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Section Questions and Answers

The Temporomandibular Joint ( TMJ )

"Acute and chronic pain can affect the oral-facial region, particularly in and around the temporomandibular joint"
"Oral facial pain is associated with sleep deprivation, depression and multiple adverse social outcomes." - U.S. Surgeon General's Report

  1. What is a joint?
  2. What are the Temporomandibular Joints (TMJ)?
  3. What is meant by the term "TMJ"?
  4. How will I know if I have a jaw joint problem?
  5. I hear snapping, clicking and popping in my ear. Is this a jaw joint problem?
  6. What causes jaw joint problems?
  7. How are jaw joint problems diagnosed?
  8. How are these joint problems treated?
  9. Can dental procedures damage the jaw joints?
  10. Is surgery ever a treatment option?

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1. What is a joint?

  • A joint is the area where two bones meet to allow movement of one or both bones. Examples are the hip and knee joints.

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2. What are the Temporomandibular Joints (TMJ)?

  • The temporomandibular joints are the two jaw joints, one at each side of the face.
    • Movement of the lower jaw is made possible by this joint.
    • The lower jaw is called the mandible or mandibular bone.
    • The upper jaw is called the maxilla and is joined to the temporal bone.
    • The term "temporomandibular" refers to the connection between the temporal and mandibular bones.
    • Chewing and speech would not be possible without this joint.

Click to enlarge
Jaw joint (TMJ)
  • The TMJ is a variation of a hinge joint. It is technically called a sliding hinge joint. This allows the jaw to be flexible and move in a number of directions:
    • The lower jaw moves up and down when the mouth is opened and closed.
    • When we chew food and speak the jaw movements can be forward, backward, sideways or circular.
    • In young children the jaw only moves up and down like a regular hinge.
      The flexibility and other movements develop with the arrival of the permanent teeth.

Click to enlarge
Jaw open
Click to enlarge
Jaw closed

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3. What is meant by the term "TMJ"?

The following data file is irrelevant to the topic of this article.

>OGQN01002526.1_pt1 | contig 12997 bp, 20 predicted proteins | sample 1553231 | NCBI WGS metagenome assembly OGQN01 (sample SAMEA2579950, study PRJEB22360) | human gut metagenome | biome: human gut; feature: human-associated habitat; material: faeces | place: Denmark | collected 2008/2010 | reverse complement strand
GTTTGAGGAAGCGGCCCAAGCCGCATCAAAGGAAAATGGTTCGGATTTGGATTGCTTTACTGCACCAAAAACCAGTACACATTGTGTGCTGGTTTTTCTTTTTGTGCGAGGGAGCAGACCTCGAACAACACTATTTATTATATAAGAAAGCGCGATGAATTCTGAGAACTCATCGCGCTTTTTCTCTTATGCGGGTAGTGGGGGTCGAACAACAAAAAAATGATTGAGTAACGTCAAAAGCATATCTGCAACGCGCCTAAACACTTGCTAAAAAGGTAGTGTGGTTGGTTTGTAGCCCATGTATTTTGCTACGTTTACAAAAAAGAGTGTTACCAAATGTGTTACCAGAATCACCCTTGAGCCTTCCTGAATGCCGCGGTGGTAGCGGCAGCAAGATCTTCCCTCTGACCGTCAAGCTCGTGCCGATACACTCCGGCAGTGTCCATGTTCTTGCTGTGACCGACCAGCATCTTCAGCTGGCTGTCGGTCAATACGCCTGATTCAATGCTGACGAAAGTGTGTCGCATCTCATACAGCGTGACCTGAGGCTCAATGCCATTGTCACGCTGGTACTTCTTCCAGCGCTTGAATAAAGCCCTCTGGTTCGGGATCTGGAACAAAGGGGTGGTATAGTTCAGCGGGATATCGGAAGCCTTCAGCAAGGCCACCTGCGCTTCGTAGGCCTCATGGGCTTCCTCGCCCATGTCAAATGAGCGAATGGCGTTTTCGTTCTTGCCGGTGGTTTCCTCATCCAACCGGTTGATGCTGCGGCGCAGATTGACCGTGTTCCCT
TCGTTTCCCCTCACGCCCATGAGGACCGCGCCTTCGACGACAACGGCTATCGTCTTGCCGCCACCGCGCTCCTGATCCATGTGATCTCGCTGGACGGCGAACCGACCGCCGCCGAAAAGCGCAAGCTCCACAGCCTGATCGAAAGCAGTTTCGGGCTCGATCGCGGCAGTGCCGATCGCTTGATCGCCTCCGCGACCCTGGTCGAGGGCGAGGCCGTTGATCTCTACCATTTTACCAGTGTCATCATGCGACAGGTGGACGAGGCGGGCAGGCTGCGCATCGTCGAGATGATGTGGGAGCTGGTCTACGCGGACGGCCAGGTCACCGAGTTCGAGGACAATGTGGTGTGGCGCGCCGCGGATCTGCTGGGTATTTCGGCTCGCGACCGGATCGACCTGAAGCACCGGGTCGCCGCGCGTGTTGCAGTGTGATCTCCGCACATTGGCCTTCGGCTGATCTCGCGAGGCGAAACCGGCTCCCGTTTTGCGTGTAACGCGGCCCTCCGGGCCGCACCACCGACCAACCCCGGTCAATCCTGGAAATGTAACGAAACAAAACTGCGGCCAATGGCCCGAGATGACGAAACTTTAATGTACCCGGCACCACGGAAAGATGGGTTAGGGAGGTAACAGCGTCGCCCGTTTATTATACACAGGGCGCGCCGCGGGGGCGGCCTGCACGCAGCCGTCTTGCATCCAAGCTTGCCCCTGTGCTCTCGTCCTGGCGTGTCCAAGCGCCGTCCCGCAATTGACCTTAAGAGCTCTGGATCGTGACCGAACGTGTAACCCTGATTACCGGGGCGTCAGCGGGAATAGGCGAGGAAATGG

• When people refer to "TMJ", they usually mean that they have a TM Joint disorder, or a jaw joint problem.

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4. How will I know if I have a jaw joint problem?

  • The most common signs are:
    • Pain in the joint area, at the front of the ear.
    • Pain on biting into apples, carrots and any firm food.
    • Difficulty with opening the mouth, due to limitation of jaw movement.
    • Clicking and grating sounds in the joints.
    • Headache.

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5. I hear snapping, clicking and popping in my ear. Is this a joint problem?

  • Yes, it could be a joint problem.
    • There is a disc which is attached to the head or end of the lower jawbone in the joint.
    • This disk moves with the bony part it is attached to.
    • When the normal function of the disk and joint is impaired, sounds or noises may be heard.
    • The disc can become damaged by injury or disease.

Click to enlarge
T.M. Joint

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6. What causes jaw joint problems?

  • Many factors, some of which are not clearly understood, are believed to be associated with jaw joint problems. Some of the causes are:
    • Emotional stress.
    • Bruxism which is an involuntary habit of clenching and grinding of the teeth.
    • Joint degeneration in diseases such as arthritis.
    • Whiplash injury caused by accidents.
    • The way teeth come together during chewing, or abnormal jaw structure, may be the cause.
    • The professional terms for these last two conditions are occlusion and maloclusion.

See Bruxism

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7. How are jaw joint problems diagnosed?

  • The dentist or specialist will try to find the reason for the joint disorder:
    • The examination will include the joints and the muscles of the face, neck and mouth.
    • Special x-rays, CT scans or MRI examinations of the jaw joints will be made.
    • Your general physical health will be investigated, as the joint problem may be part of a wider condition.

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8. How are these joint problems treated?

  • The treatment depends on the cause of the problem.
    Emotional stress, arthritis, or other disease may have to be considered as causing the symptoms.
    If no cause can be discovered, the symptoms are treated by:
    • Physiotherapy.
    • Pain relievers.
    • Anti-inflammatory medication.
    • Moist heat application.
    • If bruxism is the cause, a specially made acrylic bite plate is placed over the teeth.
    • Relaxation therapy can also be helpful in treating the bruxism.
    • Appliances can be made to lessen the load on the jaws, and to change their position.

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9. Can dental procedures damage the jaw joints?

  • Improved orthodontics and dental restoration techniques make this very unlikely.

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10. Is surgery ever a treatment option?

  • Surgery is a seldom used, but it can be a last resort.
    There are, however, some instances where surgery may be necessary.

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